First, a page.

I do have good memories about my time at the school. One that I do remember is that when out doing cross-country and going around the back of the golf course was keeping an ear out for golf balls. If any appeared it was considered good sport to either pick it up and throw it in the hedge row or stamp it in the ground!
Also there was Jimmy Addison, a very keen model flyer, who used to occasionally bring a model to school and test fly it at lunch breaks. Another memory was having to walk from the school as far as the parade for swimming lessons in the open air pool. It was usually quite cold in there. I expect most ex-pupils will remember the visits to the school dentists. That was never a pleasant visit either.
Well that's about all for now
 
Robin Ponting
 
Sue Owen sent in this message.

Just found the site, great fun. here are some names I  remember, Edwina Davies, Pat Green. Jean Cleall, Janet Chidsey. Ellis Davies, Maudie (Heather)Edwards, Irene Gough, John Dobie, Michael Jones, Mary Miles. I'm Sue (nee Owen) now Sculley. I hated school & remember the common very well.bunking off & going into town was best but you had to go back to get the bus back to Aldbourne & Baydon. I've enjoyed a trip down memory lane. Looking for more pics.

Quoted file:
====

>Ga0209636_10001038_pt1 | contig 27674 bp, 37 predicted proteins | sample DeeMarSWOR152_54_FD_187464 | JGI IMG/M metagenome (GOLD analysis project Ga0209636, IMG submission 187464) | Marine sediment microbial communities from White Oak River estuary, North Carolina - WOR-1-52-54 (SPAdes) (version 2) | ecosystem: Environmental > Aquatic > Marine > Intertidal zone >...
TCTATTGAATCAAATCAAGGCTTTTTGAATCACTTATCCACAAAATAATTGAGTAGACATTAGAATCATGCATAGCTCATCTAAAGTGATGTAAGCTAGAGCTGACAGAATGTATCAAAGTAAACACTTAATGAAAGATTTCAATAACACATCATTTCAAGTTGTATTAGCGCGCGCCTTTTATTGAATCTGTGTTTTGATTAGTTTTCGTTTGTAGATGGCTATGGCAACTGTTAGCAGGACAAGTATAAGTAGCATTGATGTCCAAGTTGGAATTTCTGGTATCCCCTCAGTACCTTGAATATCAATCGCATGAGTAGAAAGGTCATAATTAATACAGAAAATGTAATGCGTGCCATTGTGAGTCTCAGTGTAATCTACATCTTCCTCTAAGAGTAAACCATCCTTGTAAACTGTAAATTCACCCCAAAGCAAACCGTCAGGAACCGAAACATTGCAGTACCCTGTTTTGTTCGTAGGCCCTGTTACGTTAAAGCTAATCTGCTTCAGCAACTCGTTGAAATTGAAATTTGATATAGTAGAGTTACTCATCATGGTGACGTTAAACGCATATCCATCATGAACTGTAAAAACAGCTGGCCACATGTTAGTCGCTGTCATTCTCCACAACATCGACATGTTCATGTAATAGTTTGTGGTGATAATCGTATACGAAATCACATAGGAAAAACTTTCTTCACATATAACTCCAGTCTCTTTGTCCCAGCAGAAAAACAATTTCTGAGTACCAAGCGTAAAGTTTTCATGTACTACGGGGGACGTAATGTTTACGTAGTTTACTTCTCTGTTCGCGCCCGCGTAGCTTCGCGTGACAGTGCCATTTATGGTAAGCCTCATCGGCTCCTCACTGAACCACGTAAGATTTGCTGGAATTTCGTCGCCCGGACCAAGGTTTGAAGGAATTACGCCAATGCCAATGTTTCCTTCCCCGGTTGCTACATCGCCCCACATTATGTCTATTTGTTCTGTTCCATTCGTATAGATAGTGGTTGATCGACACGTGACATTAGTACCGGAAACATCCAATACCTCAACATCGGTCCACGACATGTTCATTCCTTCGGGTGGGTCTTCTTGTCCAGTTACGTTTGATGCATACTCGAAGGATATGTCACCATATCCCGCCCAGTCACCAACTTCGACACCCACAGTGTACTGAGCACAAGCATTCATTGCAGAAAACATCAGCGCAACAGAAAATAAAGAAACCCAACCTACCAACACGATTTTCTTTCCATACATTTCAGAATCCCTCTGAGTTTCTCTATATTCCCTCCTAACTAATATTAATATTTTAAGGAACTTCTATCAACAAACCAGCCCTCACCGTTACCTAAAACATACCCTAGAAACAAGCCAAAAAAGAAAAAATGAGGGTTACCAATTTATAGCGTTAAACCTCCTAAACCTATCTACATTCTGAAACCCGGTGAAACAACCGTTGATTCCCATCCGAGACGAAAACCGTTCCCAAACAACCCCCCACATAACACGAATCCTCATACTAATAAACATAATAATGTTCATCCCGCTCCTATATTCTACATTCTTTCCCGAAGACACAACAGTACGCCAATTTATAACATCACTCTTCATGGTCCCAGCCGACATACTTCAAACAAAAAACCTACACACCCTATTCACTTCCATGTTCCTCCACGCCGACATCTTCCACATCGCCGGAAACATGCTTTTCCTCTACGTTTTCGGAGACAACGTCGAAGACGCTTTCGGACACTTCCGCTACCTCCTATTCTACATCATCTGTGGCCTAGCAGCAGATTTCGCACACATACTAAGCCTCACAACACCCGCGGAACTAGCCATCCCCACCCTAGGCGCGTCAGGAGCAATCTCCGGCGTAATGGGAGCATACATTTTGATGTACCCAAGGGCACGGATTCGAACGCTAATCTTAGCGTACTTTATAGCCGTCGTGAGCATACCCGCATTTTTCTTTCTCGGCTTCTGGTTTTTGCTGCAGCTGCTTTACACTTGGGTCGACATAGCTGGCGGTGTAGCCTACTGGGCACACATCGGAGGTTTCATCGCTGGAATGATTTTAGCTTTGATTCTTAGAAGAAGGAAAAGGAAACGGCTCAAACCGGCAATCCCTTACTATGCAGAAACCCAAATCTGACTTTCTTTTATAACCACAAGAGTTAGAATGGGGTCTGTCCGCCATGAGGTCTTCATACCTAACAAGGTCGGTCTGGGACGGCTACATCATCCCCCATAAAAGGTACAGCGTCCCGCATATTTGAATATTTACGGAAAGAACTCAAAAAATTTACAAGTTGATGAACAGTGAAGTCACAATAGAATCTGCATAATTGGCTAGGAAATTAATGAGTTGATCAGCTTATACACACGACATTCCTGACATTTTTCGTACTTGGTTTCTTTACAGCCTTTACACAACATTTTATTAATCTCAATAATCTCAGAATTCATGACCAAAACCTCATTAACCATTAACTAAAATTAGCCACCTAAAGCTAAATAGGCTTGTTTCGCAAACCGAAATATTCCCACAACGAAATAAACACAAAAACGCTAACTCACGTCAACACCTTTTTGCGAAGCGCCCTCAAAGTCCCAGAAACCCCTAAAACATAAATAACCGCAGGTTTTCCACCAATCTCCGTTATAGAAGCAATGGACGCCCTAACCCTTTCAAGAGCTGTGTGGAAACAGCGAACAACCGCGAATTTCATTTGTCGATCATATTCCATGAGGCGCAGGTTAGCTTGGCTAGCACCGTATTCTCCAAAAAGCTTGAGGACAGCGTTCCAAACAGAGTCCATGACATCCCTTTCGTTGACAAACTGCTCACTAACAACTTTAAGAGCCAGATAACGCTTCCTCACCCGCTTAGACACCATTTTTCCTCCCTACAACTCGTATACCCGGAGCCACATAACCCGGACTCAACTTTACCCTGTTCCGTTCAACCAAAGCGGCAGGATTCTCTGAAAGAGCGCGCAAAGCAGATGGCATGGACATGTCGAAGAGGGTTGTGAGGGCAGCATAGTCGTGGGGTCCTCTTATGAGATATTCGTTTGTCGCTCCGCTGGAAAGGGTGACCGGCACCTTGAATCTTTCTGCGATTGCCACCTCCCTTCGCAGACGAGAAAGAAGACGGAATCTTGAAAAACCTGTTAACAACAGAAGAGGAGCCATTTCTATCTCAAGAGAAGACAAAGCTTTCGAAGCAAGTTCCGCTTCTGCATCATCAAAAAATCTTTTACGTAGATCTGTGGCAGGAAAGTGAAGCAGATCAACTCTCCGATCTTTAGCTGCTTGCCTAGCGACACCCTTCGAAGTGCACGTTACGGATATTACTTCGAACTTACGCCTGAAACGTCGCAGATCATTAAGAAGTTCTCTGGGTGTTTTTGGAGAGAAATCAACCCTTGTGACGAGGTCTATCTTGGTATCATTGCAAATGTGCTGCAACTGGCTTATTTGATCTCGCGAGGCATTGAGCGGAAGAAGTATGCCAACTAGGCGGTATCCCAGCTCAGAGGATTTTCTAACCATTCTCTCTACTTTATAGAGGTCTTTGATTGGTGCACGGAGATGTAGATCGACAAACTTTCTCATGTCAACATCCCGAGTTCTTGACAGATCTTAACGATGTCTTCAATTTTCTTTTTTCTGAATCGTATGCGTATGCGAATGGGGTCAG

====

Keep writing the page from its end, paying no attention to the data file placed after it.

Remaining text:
If you spot your name why not get in touch with Sue, just send me an email.


Just had this message in from Mike Chandler who attended MSM from 1964-1966

Hi, would it be possible to send me a copy of my admission in the register, my name is Michael Colin Chandler and I would have joined Marlborough Secondary Modern School in 1964, I have been looking at the page for 1961 and I recognise a lot of names from there, sadly I had to leave Marlborough in 1966 after the death of my father and we moved to Somerset where we are now, but my heart is still in Marlborough and I visit often to attend my fathers grave. I have lots of happy memories of my years  at Marlborough,  the headmaster was Mr Taylor, some of the teachers I remember are, Mr Lindsay (English) Mr Hughes (Maths)